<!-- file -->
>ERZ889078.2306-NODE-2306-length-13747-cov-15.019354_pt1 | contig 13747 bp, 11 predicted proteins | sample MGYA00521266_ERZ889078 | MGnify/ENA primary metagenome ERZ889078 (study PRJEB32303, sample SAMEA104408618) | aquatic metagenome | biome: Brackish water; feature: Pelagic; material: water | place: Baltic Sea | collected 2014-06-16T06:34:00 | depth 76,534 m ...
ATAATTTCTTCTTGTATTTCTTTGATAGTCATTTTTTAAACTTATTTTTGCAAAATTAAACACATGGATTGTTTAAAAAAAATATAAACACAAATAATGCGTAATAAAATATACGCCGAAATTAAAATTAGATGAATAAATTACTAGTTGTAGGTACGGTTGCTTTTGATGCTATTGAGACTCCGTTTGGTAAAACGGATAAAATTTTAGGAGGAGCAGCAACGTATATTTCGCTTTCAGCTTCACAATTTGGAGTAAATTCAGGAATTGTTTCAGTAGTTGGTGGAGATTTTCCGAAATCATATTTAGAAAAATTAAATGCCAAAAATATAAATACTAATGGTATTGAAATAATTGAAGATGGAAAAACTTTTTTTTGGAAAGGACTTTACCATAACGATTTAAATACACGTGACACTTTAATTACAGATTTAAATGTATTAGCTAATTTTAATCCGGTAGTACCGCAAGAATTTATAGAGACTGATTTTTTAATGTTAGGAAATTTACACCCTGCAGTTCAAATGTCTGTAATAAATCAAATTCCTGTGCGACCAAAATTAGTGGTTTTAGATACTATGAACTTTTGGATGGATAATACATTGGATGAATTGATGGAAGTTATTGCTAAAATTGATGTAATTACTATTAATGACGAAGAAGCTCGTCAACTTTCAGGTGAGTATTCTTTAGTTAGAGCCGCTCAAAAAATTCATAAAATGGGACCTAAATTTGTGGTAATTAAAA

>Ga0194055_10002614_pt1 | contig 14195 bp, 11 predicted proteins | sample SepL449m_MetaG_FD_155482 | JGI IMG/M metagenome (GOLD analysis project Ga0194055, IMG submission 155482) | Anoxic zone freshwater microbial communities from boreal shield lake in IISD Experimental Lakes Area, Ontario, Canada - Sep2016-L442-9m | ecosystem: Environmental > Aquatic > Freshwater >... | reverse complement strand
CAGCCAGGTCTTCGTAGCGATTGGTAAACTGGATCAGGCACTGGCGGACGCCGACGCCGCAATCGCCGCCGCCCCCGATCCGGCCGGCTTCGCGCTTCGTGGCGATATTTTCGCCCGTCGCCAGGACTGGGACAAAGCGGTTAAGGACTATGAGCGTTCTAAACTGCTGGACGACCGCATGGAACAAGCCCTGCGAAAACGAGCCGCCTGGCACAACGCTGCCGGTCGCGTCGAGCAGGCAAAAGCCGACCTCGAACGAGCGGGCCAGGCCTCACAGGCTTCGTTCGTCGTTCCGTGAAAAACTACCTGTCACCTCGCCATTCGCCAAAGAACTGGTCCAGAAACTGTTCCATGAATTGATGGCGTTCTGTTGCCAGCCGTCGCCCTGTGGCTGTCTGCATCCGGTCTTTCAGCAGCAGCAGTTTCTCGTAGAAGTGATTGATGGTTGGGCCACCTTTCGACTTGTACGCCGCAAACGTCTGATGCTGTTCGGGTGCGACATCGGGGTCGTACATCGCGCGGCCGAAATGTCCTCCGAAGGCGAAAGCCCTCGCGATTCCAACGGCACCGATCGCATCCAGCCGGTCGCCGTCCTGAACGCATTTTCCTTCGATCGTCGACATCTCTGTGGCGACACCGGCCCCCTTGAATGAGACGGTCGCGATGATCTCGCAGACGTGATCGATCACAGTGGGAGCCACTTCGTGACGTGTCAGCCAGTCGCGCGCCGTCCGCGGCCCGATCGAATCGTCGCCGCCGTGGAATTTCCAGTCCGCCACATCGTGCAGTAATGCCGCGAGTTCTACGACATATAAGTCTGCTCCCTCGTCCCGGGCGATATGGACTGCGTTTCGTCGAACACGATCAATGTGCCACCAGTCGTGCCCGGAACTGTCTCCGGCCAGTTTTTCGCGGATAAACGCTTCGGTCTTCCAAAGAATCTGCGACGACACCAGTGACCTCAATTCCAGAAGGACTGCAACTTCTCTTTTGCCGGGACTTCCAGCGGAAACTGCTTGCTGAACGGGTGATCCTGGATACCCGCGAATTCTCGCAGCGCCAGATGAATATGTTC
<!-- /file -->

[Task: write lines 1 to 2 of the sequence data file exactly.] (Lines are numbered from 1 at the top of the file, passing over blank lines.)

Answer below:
>ERZ889078.2306-NODE-2306-length-13747-cov-15.019354_pt1 | contig 13747 bp, 11 predicted proteins | sample MGYA00521266_ERZ889078 | MGnify/ENA primary metagenome ERZ889078 (study PRJEB32303, sample SAMEA104408618) | aquatic metagenome | biome: Brackish water; feature: Pelagic; material: water | place: Baltic Sea | collected 2014-06-16T06:34:00 | depth 76,534 m ...
ATAATTTCTTCTTGTATTTCTTTGATAGTCATTTTTTAAACTTATTTTTGCAAAATTAAACACATGGATTGTTTAAAAAAAATATAAACACAAATAATGCGTAATAAAATATACGCCGAAATTAAAATTAGATGAATAAATTACTAGTTGTAGGTACGGTTGCTTTTGATGCTATTGAGACTCCGTTTGGTAAAACGGATAAAATTTTAGGAGGAGCAGCAACGTATATTTCGCTTTCAGCTTCACAATTTGGAGTAAATTCAGGAATTGTTTCAGTAGTTGGTGGAGATTTTCCGAAATCATATTTAGAAAAATTAAATGCCAAAAATATAAATACTAATGGTATTGAAATAATTGAAGATGGAAAAACTTTTTTTTGGAAAGGACTTTACCATAACGATTTAAATACACGTGACACTTTAATTACAGATTTAAATGTATTAGCTAATTTTAATCCGGTAGTACCGCAAGAATTTATAGAGACTGATTTTTTAATGTTAGGAAATTTACACCCTGCAGTTCAAATGTCTGTAATAAATCAAATTCCTGTGCGACCAAAATTAGTGGTTTTAGATACTATGAACTTTTGGATGGATAATACATTGGATGAATTGATGGAAGTTATTGCTAAAATTGATGTAATTACTATTAATGACGAAGAAGCTCGTCAACTTTCAGGTGAGTATTCTTTAGTTAGAGCCGCTCAAAAAATTCATAAAATGGGACCTAAATTTGTGGTAATTAAAA